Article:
However, the bathymetry (physical underwater conditions at the coastline) can complicate things, as the 8.3 magnitude earthquake in the Aleutian islands of March 9, 1957 produced a 16 meter (52.5 feet) tsunami on the North Coast of Oahu. There is an amplification factor, sometimes, caused by the bathymetry, when the wave hits. Then there is the confusion between the actual amplitude of the wave relative to sea level, and the so-called run-up, which can be higher, caused by the momentum of the wave.
The Great Kamchatka Earthquake of October 17, 1737, supposedly produced a tsunami greater than 50 meters on the North Kurile Islands, but this was still generally in the basic neighborhood. The Santorini eruption of 1638 BC produced a tsunami also estimated at 50 meters and the 1490 BC eruption might have caused the end of the Minoan civilization in Greece, but there were no long-distance catastrophes. 50,000 died from the tsunami that hit Taiwan on May 22, 1782 and 36,417 from the Krakatoa explosion on August 27, 1883. The bottom line is that a mega-event in or near the ocean can cause great damage in the near field, but generally does not exceed 10 meters thousands of kilometers away. Of course, a height of ten meters, or 33 feet, is a heck of a large wave, and considerable damages do occur. Also, there is something about volcano flank failures and landsides that seem to magnify the effect, at least in the vicinity of the event.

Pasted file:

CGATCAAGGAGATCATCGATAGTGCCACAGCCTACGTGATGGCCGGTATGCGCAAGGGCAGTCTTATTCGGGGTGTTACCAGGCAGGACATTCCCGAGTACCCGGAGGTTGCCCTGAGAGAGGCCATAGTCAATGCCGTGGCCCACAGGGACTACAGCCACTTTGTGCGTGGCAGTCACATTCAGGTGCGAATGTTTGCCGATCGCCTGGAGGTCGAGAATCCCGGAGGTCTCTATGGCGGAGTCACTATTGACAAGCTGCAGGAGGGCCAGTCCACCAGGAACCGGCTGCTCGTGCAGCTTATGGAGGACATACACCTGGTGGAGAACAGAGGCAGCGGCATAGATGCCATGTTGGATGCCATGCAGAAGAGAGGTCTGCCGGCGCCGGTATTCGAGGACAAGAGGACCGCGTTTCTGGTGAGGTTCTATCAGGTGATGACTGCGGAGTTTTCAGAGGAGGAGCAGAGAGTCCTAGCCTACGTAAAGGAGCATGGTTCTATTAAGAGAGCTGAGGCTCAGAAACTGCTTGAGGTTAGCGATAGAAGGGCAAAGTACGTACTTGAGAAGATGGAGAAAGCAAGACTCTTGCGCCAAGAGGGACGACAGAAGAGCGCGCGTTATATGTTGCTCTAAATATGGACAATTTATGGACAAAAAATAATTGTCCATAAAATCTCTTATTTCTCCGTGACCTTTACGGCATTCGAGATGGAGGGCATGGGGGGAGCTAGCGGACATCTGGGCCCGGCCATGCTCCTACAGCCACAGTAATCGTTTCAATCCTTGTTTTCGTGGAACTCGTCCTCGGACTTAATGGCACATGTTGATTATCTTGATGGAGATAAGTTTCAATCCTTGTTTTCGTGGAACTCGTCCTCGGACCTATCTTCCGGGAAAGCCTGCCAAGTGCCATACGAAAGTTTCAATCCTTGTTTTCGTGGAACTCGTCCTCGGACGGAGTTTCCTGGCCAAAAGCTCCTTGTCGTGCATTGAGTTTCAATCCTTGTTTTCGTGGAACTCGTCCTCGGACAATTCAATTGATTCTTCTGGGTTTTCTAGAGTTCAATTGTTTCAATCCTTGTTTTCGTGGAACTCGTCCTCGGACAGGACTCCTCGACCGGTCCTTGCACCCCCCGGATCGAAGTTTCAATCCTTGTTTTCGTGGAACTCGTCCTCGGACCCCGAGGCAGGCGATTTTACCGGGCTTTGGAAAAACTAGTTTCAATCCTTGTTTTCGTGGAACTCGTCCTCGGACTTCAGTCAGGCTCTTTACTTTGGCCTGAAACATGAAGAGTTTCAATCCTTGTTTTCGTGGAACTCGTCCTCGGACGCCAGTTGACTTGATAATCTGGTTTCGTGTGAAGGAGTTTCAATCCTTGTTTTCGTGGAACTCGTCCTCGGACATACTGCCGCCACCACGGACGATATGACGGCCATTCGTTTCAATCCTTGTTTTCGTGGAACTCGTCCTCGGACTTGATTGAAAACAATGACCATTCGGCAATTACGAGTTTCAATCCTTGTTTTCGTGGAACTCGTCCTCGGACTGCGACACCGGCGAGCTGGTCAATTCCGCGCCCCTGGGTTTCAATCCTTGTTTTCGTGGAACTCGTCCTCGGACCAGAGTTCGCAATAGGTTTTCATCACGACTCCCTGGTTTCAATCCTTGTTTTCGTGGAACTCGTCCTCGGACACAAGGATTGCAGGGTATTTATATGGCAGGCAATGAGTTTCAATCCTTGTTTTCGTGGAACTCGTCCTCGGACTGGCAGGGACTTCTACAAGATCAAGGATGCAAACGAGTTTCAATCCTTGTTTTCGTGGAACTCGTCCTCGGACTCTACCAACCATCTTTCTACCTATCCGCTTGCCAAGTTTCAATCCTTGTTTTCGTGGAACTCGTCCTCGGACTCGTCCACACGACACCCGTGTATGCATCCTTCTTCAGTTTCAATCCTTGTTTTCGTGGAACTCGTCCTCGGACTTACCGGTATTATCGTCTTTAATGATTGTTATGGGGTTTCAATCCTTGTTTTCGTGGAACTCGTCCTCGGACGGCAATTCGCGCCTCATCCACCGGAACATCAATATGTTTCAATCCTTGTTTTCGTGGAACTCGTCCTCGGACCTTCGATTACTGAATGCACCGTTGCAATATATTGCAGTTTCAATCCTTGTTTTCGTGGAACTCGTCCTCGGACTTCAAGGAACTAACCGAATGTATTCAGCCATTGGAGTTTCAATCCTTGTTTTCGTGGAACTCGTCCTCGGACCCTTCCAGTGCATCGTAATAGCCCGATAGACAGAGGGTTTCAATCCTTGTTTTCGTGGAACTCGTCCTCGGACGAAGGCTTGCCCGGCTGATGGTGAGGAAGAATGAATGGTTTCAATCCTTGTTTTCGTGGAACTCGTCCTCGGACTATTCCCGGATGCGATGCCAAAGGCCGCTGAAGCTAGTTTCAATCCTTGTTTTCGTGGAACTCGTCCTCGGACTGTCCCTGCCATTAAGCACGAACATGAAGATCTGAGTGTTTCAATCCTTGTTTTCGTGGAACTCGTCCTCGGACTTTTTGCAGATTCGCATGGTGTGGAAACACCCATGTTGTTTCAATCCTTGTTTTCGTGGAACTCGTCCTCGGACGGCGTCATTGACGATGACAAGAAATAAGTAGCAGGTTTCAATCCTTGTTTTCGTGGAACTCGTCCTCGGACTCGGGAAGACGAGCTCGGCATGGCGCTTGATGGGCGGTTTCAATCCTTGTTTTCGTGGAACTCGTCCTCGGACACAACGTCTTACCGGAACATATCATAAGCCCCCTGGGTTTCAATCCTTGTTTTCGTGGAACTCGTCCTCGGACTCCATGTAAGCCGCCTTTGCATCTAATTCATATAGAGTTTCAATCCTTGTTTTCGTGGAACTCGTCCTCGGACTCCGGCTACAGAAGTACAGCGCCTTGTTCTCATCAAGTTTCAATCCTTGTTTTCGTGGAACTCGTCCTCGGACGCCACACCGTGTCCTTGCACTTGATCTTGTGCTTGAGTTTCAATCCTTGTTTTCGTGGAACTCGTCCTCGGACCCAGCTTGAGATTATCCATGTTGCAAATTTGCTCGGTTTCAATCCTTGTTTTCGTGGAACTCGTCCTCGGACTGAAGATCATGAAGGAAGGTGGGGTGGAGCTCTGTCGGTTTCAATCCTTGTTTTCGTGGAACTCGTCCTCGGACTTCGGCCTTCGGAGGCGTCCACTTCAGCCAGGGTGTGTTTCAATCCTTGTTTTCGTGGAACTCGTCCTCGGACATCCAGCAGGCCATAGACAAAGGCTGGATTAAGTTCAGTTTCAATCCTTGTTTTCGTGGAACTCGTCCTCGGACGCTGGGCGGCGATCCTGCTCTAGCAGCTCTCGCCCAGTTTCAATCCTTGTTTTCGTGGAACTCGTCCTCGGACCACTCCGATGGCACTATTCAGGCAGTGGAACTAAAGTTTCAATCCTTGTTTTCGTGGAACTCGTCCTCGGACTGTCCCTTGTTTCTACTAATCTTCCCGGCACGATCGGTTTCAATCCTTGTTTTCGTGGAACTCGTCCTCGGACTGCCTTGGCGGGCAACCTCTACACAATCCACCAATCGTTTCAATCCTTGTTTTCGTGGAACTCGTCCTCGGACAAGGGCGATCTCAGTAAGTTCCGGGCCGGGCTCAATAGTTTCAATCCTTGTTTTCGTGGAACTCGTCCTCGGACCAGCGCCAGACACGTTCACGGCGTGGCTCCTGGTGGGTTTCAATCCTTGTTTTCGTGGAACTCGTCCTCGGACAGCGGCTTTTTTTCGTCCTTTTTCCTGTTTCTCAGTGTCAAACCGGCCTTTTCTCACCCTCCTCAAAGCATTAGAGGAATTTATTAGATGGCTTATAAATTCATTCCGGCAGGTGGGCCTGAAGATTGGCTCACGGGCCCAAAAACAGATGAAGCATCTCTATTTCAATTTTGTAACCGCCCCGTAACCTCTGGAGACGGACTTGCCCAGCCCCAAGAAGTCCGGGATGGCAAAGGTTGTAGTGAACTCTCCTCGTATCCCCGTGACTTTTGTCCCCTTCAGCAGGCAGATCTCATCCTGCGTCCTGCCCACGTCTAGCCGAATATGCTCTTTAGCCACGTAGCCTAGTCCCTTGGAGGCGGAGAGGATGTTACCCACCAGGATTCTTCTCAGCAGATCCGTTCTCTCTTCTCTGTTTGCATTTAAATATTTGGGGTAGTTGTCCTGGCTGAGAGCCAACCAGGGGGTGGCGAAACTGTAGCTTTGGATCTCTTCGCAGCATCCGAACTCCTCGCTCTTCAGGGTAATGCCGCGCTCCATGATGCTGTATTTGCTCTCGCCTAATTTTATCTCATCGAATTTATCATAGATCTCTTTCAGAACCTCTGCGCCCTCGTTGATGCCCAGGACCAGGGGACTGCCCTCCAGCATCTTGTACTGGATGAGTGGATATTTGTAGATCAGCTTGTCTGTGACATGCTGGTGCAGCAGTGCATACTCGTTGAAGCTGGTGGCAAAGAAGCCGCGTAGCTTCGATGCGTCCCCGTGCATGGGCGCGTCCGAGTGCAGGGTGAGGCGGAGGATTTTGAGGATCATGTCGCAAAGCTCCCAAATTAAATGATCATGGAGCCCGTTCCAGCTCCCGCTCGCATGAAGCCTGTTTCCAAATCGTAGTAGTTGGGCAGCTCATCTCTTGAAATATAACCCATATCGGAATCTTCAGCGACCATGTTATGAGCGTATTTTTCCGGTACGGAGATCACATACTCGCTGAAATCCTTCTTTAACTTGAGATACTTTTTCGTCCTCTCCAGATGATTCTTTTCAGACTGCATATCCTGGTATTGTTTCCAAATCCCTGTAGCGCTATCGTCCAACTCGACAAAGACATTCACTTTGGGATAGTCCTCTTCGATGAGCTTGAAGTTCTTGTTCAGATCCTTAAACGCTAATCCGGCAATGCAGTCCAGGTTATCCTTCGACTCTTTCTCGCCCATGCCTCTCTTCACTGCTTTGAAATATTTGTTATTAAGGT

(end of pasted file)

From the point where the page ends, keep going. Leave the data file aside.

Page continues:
There is no scientific definition for a mega tsunami, but anything over 40 meters (130 feet) should qualify, and Charles Mader has suggested 100 meters. Gary McMurtry of the University of Hawaii has told me that a 1,600 foot (nearly 500 meters) wave appeared on the Big Island of Hawaii 110,000 years ago, probably caused by a submarine landslide from the undersea flank of Mauna Loa Volcano. This remains a controversial incident.